The National Yiddish Book Centre - A Story of Determination and A Lot of Dusty Books

by KathleenDuffy

The National Yiddish Book Centre in Amherst has rescued Yiddish books worldwide from obscurity and eventual destruction. It was a labour of love for those involved.

In 1973, Aaron Lansky, a Jew, later to become the founder and President of the National Yiddish Book Centre, became interested in Yiddish. He was in his first semester at New Hampshire College, Amherst, Massachusetts.

In his book, 'Outwitting History: The Amazing Adventures of a Man Who Rescued a Million Yiddish Books', Lansky describes how a course about the Holocaust led to a curiosity about the intimate lives of European Jewry as a people, not just a religious group. Their language was Yiddish.

Lansky began learning this almost forgotten language. His teacher, Professor Jules Piccas, gave him the task of translating the brilliant but difficult Yiddish novel, 'Der Sotn in Goray' ('Satan in Goray') by Isaac Bashevis Singer.

After two years translating the book from Yiddish to English, Lansky felt ready to tackle other great Yiddish works. But where were they?

Looking for Yiddish Language Books to Read

It seemed like a thankless task...

The sad fact was that Yiddish books were no longer being published. There was no call for them and the Yiddish language itself was often seen as representing a past that many Jews in America wished to forget. In the case of younger Jews, Yiddish was often perceived as having no relevance to their lives whatsoever.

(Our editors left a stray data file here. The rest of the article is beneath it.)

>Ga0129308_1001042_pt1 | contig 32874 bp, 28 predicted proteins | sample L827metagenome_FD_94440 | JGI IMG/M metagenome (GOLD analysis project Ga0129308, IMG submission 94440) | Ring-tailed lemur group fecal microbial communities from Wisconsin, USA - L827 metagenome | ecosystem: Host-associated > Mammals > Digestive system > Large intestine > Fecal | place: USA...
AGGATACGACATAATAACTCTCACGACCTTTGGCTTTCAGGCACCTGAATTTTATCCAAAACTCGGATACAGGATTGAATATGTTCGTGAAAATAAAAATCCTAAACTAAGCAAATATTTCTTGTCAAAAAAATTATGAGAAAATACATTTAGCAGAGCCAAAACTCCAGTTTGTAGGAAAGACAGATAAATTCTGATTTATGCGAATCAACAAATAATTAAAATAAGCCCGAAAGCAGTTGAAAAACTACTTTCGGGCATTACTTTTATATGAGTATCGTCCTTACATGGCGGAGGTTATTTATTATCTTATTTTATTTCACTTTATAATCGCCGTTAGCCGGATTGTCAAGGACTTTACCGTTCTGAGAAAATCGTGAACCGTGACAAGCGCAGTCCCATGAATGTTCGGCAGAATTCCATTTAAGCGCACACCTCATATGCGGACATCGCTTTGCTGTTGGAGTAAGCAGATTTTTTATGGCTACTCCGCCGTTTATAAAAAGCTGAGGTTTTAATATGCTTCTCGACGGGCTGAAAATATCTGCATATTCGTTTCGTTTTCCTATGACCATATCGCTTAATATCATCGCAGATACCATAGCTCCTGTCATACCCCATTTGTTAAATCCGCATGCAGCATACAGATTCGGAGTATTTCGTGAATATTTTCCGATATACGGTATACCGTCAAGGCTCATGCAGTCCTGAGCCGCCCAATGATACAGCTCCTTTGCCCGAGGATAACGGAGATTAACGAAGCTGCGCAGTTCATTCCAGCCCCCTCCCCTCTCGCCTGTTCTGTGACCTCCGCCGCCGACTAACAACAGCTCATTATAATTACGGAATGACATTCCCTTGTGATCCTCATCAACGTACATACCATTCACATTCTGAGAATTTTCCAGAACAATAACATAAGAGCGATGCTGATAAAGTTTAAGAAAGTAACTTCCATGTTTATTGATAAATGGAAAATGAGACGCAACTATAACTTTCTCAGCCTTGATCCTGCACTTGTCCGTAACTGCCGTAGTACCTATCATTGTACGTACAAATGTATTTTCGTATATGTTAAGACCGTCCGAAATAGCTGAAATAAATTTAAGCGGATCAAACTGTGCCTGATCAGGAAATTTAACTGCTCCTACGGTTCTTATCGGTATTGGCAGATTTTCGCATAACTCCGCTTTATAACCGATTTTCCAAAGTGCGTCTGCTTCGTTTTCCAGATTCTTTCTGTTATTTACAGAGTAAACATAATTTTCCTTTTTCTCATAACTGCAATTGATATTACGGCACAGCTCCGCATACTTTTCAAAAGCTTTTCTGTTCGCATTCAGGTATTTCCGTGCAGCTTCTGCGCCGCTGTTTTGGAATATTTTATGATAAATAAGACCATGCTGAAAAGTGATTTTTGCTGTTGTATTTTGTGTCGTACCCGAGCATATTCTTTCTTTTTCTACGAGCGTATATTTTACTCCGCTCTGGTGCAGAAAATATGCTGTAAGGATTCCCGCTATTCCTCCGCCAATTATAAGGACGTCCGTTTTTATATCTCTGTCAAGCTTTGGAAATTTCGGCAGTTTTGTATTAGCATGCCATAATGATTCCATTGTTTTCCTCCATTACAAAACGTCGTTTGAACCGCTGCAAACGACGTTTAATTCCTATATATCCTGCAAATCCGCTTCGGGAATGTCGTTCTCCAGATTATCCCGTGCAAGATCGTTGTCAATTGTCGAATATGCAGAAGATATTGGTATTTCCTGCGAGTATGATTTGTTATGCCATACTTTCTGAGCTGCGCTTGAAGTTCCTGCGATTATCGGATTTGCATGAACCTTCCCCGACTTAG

After fruitless searches at local book sales, rare book dealers, and mail order companies, Jules Piccus suggested finding Yiddish books by travelling to New York’s Lower East Side where Jewish immigrants had originally settled. It was an idea that would lead Lansky and his fellow searchers on a journey into the heart of Yiddish culture, described in his book with great humour and poignancy.

The Lower East Side, circa 1910
The Lower East Side, circa 1910

The hunt for New York’s Yiddish books began in the spring of 1975 with a few friends and a borrowed van. Unsure of where to start, they stopped to eat at the Garden Café in East Broadway, There they got talking to enthusiastic, elderly Yiddish speakers who pointed them to bookshops where Yiddish books might be found.

It was chance encounters such as this that were the lifeblood of the search and would eventually result in thousands of books coming their way, and a thousand stories to go with them.

Three Books by My Favourite Yiddish Writer - Isaac Bashevis Singer

Order from Amazon - In English!
Satan in Goray: A NovelThe Manor and the Estate (Library Of ...The Collected Stories of Isaac Bashev...
Sholem Aleichem,
Sholem Aleichem,

Saving Yiddish Culture and Language

A race against time!

 

The New York trip was fruitful and it soon became obvious that the search for a few Yiddish volumes for elite scholarly perusal was turning into something else. It was vital to save Yiddish books because they represented a part of Jewish history that was slowly fading from collective memory.

Great Yiddish writers such as Sholem Aleichem, Itzik Manger, Scholem Asch and Dovid Bergeson were at risk of being forgotten.

Some Guides to Learning Yiddish!

All Available on Amazon
Complete Idiot's Guide to Learning Yiddish